Chicago blues on Federal Records, the King subsidiary, is most notably personified by Freddy King's hit singles, and maybe the legendary collectors' album that Otis (Smokey) Smothers waxed with a major contribution from Freddy. These landmarks are both well documented on Ace. More Federal Chicago blues were gathered by Ace in 1999 on "Chicago Blues From Federal Records" (CDCHD 717). Those 22 tracks still left more than enough for a strong sequel. Indeed, "Welcome To The Club" proves to be a killer, with confirmation, reiteration and guaranteed revelations for blues and R&B fans.
As Bill Dahl recounts in another excellent note, Chicago pianist/A&R man Sonny Thompson was the local driving force for Federal, and to some extent stepped into the breach left by the demise of Eli Toscano's Cobra and associated labels. From 1959 through most of the 60s, Thompson directed an impressive array of Chicago talent to King and Federal, usually overseeing and often playing on their Cincinnati sessions which yielded a skilled blend of contemporary trappings and a blues base.
"Welcome To The Club" showcases the rousing 1964 R&B title tune by Lee "Shot" Williams (successful enough to be covered quickly for Checker by Little Milton) and three powerful blues by "Shot" featuring sterling guitar by fellow Federal artist Bobby King (see CDCHD 717). Stalwart singer/ guitarist Syl Johnson's contribution to Federal by introducing Freddy King to them is substantial enough. Unfairly, the dozen songs for Federal which started his own recording career are too often overlooked - as is his role as one of true pioneers of the famed "West Side" style of driving, percussive Chicago blues guitar. His six tracks here range from striking blues ballads (with creative input from Chicago soul veteran Howard "Seaphus" Scott) through two R&B remakes with nice guitar solos to a storming '61 coupling: (She's So Fine) I Just Gotta Make Her Mine / I've Got To Find My Baby is one of the great Chicago blues guitar singles, way overdue for reissue. As a point of interest, the attractive cover photograph of Syl was taken in a Chicago club in 1960 by revered blues authority Paul Oliver. Paul told me that Syl was the youngest artist he interviewed at the time for his noted book Conversation With The Blues.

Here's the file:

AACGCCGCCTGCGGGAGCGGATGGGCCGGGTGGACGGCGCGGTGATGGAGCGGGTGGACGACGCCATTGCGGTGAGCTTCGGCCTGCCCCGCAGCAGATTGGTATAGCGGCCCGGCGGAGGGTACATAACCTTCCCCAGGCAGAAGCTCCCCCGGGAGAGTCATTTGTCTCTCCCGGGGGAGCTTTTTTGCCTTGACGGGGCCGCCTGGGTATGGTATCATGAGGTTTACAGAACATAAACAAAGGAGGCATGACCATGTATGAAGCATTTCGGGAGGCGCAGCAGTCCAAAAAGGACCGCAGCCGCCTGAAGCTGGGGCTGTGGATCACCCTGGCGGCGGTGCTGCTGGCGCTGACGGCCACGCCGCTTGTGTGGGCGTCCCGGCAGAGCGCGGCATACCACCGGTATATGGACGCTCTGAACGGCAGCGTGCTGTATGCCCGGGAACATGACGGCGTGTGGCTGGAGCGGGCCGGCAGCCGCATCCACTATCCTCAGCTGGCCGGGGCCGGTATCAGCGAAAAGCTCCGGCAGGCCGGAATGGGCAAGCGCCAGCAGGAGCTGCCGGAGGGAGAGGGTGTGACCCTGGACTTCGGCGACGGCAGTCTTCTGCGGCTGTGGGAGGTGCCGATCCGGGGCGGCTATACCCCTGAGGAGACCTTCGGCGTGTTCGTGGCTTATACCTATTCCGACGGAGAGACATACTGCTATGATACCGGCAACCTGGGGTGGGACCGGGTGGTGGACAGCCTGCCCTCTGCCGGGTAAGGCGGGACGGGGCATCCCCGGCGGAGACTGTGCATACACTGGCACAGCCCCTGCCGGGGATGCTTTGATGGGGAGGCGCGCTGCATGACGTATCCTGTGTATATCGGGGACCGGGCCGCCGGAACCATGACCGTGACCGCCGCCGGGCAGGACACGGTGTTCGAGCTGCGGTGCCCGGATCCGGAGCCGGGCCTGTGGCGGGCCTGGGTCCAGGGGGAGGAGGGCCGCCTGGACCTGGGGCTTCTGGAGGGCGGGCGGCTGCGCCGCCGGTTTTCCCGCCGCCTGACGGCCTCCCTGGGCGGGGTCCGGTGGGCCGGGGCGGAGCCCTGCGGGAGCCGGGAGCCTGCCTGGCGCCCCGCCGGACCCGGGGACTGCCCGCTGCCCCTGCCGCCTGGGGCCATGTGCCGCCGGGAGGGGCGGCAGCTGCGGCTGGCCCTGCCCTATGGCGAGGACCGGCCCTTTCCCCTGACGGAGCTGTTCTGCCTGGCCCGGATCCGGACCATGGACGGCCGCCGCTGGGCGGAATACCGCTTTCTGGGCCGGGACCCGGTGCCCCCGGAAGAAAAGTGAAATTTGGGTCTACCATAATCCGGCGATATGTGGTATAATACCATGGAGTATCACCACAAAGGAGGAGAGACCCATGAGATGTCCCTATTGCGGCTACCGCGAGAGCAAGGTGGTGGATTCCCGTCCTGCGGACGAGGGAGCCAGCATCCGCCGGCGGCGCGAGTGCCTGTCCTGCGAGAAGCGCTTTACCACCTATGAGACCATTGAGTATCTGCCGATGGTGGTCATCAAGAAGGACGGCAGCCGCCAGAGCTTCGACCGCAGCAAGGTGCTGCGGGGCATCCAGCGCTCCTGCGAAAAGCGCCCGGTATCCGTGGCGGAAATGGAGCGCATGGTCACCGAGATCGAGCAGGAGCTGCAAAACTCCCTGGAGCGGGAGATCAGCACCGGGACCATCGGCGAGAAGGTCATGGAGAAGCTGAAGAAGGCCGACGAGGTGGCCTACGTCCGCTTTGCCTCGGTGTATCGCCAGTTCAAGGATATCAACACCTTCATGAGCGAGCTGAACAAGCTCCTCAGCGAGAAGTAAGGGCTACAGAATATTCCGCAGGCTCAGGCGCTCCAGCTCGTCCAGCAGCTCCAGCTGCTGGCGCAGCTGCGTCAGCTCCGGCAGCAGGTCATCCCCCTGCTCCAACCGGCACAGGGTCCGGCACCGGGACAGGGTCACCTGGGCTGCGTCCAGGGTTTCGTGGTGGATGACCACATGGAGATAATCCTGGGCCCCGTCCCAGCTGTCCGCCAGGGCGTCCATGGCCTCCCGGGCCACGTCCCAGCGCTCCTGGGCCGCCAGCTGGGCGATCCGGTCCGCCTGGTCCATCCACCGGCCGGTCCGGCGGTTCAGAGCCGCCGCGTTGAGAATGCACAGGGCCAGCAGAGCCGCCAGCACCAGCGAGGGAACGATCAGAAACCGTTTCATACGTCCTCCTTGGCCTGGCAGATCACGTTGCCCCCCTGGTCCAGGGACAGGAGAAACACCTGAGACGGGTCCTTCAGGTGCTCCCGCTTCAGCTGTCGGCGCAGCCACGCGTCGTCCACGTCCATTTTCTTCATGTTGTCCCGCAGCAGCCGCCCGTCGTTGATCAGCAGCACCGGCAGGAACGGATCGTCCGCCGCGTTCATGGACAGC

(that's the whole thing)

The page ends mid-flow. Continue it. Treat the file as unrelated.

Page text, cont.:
Eddy Clearwater's cuts on CDCHD 717 are rounded out with two more appealing Chuck Berry-styled workouts here. Then singer/guitarist Danny Overbea (of 40 Cups Of Coffee fame and whom we remember working at Clearwater's West Side record store in the mid-70s) contributes I'm Tired Of Being Tossed Around, which he recalled to notewriter Dahl with probably less charity than is warranted.
That leaves the biggest surprise: nine of the eleven songs from a May 1960 marathon session by the Oklahoma-based aggregation led by drummer Wright and featuring vocalists Sammy Jr Faggitt and Jesse Anderson (also a saxophonist credited by "Lee Shot", but not the official papers, with writing You're Welcome To The Club). The group's tracks are as tough from top to bottom as they are obscure, whether it's the extended grinding, riffing instrumentals Gibble Gobble and Bloodhound, the previously unheard slow guitar blues of Hard Times (complete with a signature lick borrowed from Federal alumnus Johnny "Guitar" Watson), and Sufferin' In Mind or the unissued but rocking I Want To Love You. Anderson, who also has two strong cuts in his own name, gave a colourful account to Bill Dahl of the band's Cincinnati excursion that rivals the music in vividness and enjoyment. "Welcome To The Club" is an eye-opener for even the most experienced blues collector. That makes the thought of the next instalment almost scary. Meanwhile, there's a memorable, consistently rewarding blues "club" here to frequent again and again.
A most refreshing release.
By Dick Shurman